Salve Regina's 80-acre campus bordering the famed Cliff Walk exemplifies significant developments in the architectural, historical and cultural heritage of 19th- and early 20th-century America. The university continues to act as a steward of this heritage and is actively engaged in preserving the splendor of its Gilded Age properties, while also adapting them for educational use.
Campus Heritage Preservation Plan
In 2002, Salve Regina became the first New England institution to receive a Getty Grant Program award to develop a campus heritage preservation plan.
A comprehensive "living" system, the preservation plan supports Salve Regina's continuing efforts to identify, assess, and plan for the preservation and adaptive reuse of the university's historically significant campus buildings and landscapes.
The preservation plan includes a detailed review of 21 historically significant buildings representing seven contiguous 19th-century estates that distinguish Salve Regina's historic campus. Also included are full existing conditions reports, restorative plans and, where appropriate, comprehensive recommendations and plans for adaptive reuse.
The preservation plan provides further structure and resources for the university's practice of utilizing its campus as an academic "living laboratory." It has also been integrated as an important component of Salve Regina's academic program in cultural and historic preservation, affording students countless opportunities for independent study.
Source: Campus preservation of Salve Regina University
Ochre Court, pictured at night, serves as the university's central administration building. (Photo by Kindra Clineff)
Ochre Court, Salve Regina's central administration building, was commissioned by New York real estate magnate Ogden Goelet as his family's summer residence, Ochre Court (1888-1892) was designed by Richard Morris Hunt, America's foremost architect of the late 19th century.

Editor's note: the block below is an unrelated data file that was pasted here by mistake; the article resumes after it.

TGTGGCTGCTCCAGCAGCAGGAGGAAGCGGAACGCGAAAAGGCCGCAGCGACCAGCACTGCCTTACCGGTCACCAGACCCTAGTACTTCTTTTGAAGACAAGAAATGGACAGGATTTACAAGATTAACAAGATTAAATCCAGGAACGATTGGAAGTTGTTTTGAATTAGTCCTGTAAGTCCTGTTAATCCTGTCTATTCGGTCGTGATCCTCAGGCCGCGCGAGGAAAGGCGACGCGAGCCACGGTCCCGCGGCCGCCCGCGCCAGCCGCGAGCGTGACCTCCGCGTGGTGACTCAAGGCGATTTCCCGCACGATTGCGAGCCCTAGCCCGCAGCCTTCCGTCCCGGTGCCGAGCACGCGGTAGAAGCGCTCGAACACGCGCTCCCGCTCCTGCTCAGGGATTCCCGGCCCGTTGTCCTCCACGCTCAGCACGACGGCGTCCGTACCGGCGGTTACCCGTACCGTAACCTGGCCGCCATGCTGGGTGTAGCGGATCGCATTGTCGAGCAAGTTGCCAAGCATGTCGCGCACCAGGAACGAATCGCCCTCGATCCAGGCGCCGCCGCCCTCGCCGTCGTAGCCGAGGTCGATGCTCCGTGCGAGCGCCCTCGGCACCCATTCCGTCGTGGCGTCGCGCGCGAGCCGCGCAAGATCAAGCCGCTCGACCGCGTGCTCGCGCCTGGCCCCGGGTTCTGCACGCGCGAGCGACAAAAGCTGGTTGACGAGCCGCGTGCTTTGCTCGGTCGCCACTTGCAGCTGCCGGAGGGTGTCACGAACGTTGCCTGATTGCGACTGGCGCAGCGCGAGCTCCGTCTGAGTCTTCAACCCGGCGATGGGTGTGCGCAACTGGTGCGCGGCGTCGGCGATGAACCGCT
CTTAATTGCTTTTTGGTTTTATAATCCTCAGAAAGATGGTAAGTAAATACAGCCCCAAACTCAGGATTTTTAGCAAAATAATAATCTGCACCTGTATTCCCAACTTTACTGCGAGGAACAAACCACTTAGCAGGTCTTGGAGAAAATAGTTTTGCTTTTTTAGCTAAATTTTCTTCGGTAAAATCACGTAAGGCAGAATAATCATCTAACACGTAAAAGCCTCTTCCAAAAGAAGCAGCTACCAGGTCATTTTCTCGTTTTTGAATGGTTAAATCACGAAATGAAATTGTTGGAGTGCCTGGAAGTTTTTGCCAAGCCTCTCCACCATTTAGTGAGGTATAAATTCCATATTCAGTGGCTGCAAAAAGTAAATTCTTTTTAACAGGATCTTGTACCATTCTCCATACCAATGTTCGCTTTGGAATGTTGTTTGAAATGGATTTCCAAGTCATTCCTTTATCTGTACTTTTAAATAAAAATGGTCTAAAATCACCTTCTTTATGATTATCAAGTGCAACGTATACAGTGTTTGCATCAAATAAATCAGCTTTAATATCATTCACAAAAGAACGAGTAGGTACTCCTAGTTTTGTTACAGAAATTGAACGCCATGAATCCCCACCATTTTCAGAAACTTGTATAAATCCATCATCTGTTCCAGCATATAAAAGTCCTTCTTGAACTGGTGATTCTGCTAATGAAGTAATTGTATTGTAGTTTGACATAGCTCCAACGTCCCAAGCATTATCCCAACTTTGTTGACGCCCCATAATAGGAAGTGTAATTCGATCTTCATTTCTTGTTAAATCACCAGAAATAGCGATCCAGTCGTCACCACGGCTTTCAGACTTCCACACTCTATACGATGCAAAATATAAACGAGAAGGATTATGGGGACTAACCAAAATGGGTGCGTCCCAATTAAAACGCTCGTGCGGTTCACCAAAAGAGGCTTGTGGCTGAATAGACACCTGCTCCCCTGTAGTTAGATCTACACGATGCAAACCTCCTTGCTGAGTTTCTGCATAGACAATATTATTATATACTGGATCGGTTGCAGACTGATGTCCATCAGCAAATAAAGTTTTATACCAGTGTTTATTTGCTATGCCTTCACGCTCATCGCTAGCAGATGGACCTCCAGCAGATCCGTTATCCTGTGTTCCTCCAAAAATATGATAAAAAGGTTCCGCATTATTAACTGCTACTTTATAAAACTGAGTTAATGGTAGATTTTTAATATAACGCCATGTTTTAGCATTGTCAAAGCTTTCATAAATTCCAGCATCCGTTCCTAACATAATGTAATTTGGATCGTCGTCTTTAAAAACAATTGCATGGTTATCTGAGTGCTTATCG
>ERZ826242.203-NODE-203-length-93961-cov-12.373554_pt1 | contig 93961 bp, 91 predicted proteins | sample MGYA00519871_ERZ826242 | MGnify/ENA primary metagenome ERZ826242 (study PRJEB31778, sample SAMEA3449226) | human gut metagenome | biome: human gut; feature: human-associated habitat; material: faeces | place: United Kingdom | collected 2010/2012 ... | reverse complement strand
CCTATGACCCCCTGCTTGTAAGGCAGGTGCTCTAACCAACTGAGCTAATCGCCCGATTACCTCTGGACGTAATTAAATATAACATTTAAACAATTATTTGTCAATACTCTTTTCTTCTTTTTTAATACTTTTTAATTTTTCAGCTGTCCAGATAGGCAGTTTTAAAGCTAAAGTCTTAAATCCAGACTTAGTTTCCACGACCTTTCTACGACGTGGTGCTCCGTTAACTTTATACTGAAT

For the mansion's exterior, Hunt drew his inspiration from the late medieval period in French architecture, installing high roofs, turrets, whimsical gargoyles and tall chimneys. Inside, he used details from French Gothic chateaux and churches to create a soaring great hall, impressive ground floor reception rooms and private upstairs family rooms designed with imported antique fireplaces and lavish wall coverings.
Source: Campus buildings of Salve Regina University
Visit the university's website to discover more details about the campus buildings of Salve Regina.
Salve’s first buildings were part of the following Newport estates: Althorpe, Chateau-sur-Mer, Fairlawn, Ochre Court, Vinland, Wakehurst, and the William Watts Sherman House. In some cases, the names of these buildings have been changed to better reflect Salve’s heritage. Browse the collection of the university's property and architecture. Use the "search within" feature to narrow the results for a specific property, e.g. Wakehurst or Vinland.
The Archives in McKillop Library contain a number of materials based on or associated with Salve properties including but not limited to receipts, letters, and photographs. If you are interested in viewing any of these materials, please contact Archivist Genna Duplisea at email@example.com (preferred) or 401-341-2276.
You can browse the digital repository of the university's Archives and Special Collections at Digital Commons @ Salve Regina.
Explore the research guide that provides an overview of the university's Archives and Special Collections, along with a wealth of related resources.